ASU alumnus shares Fulbright experience
Article by Maya Ramirez '16
Jason Pockrus with several woodwind faculty after his recital at the Sichuan Conservatory of Music.
During his Fulbright Scholarship in China, Adams State University alumnus Jason Pockrus '08 explored the possibilities of transcribing traditional Chinese music for saxophone.
"It was a challenge," Pockrus said. "Saxophonists and traditional instrumental musicians thought it was impossible." However, his persistence paid off and his sceptics later complimented him. "Many saxophonists would often say they plan to include this type of music on their next performance."
Pockrus appreciated the interaction with Chinese students. He had the opportunity to give lessons to several of the students who were all very interested to see the differences between Chinese and American styles of music. "I found that one of the big problems Chinese students face is a lack of resources."
Many web sites, such as YouTube, are inaccessible and not being proficient in English hinders their use of websites. "Many of the students are unable to access recordings and thus have never heard the masters of their instruments," Pockrus added. Often when he would play a recording during the lesson, it was the first time a student had heard the piece performed.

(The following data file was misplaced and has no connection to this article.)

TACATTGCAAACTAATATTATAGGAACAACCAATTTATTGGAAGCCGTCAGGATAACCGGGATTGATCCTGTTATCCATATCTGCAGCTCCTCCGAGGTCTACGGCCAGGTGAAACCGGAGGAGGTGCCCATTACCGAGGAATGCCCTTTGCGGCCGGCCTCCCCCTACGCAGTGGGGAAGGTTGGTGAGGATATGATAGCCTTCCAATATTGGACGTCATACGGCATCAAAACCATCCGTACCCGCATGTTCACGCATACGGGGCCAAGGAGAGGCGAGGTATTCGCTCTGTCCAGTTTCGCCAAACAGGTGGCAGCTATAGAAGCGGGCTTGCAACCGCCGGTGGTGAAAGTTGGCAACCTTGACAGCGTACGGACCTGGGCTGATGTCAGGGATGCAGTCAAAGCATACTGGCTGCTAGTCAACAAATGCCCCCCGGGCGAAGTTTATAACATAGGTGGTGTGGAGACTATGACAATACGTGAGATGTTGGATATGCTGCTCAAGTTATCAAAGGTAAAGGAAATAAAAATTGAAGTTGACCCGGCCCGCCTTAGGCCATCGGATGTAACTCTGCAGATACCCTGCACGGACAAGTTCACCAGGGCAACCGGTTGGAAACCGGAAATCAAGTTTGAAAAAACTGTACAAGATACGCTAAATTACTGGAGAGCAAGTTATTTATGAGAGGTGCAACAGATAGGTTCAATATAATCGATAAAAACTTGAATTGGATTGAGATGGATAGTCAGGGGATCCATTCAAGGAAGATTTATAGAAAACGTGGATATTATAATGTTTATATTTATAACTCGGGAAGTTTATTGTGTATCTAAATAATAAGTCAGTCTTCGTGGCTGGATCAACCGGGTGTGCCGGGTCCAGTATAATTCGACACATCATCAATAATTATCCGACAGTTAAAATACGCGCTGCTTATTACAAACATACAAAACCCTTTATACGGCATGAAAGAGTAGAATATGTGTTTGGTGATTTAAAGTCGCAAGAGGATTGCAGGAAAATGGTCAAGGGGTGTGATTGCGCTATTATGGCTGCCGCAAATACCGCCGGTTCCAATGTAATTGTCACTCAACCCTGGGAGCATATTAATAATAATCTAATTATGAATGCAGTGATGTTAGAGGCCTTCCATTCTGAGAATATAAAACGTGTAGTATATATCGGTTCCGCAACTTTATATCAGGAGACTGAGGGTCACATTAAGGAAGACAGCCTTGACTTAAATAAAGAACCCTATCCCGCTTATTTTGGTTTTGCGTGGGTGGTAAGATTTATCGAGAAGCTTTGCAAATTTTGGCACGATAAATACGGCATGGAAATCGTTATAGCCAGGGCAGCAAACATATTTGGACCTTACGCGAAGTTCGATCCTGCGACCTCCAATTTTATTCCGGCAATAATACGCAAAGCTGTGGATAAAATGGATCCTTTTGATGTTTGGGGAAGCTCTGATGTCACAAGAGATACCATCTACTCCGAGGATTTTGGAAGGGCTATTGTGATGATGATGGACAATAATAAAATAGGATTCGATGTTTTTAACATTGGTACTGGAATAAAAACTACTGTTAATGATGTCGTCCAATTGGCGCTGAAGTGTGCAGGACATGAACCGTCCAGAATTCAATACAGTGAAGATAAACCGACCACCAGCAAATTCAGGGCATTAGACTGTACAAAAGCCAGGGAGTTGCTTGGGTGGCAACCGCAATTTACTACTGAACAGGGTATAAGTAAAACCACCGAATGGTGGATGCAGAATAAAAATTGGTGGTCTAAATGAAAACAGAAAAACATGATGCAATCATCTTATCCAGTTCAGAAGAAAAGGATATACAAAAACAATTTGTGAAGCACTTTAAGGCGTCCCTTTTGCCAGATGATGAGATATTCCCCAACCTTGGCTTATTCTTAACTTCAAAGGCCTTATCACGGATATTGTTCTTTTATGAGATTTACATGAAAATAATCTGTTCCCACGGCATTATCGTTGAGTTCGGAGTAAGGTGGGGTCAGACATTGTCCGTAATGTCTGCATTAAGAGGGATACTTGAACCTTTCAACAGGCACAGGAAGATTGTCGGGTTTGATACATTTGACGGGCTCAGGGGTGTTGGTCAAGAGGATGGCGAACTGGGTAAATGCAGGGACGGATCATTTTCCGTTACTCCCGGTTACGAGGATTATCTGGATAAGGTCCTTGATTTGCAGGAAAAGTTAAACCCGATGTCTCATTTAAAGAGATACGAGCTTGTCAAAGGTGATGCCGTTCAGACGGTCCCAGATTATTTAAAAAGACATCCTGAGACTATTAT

Although his Fulbright Scholarship has ended, Pockrus will spend a year in Beijing as a visiting researcher at the China Conservatory continuing to study performance practices of Chinese traditional music and how to translate those practices to western instruments.
In 2008, Pockrus received a bachelor's degree in music education from Adams State; he earned a master's in instrumental performance at the University of New Mexico; and is a doctoral candidate, ABD, at the University of North Texas.
Pockrus said attending Adams State provided him with many opportunities. "Band, choir, jazz and classical, anything and everything that I was interested in was available and I could participate in at any time."
Participating in all the ensembles and events at Adams State proved useful. While at the University of New Mexico he supported himself "gigging with local Ranchera bands."
One of Pockrus's greatest Adams State mentors was Dr. Tracy Doyle, professor of music. She was his primary lesson teacher as well as instructor for several academic classes. After graduating, she kept in touch. "Without the support of Dr. Doyle and many others over the years, none of this would have been possible," Pockrus said.
According to the website, Fulbright, the Fulbright U.S. Student Program is the largest U.S. exchange program offering opportunities for students and young professionals to undertake international graduate study, advanced research, university teaching, and primary and secondary school teaching worldwide. The program currently awards approximately 1,900 grants annually in all fields of study, and operates in more than 140 countries worldwide.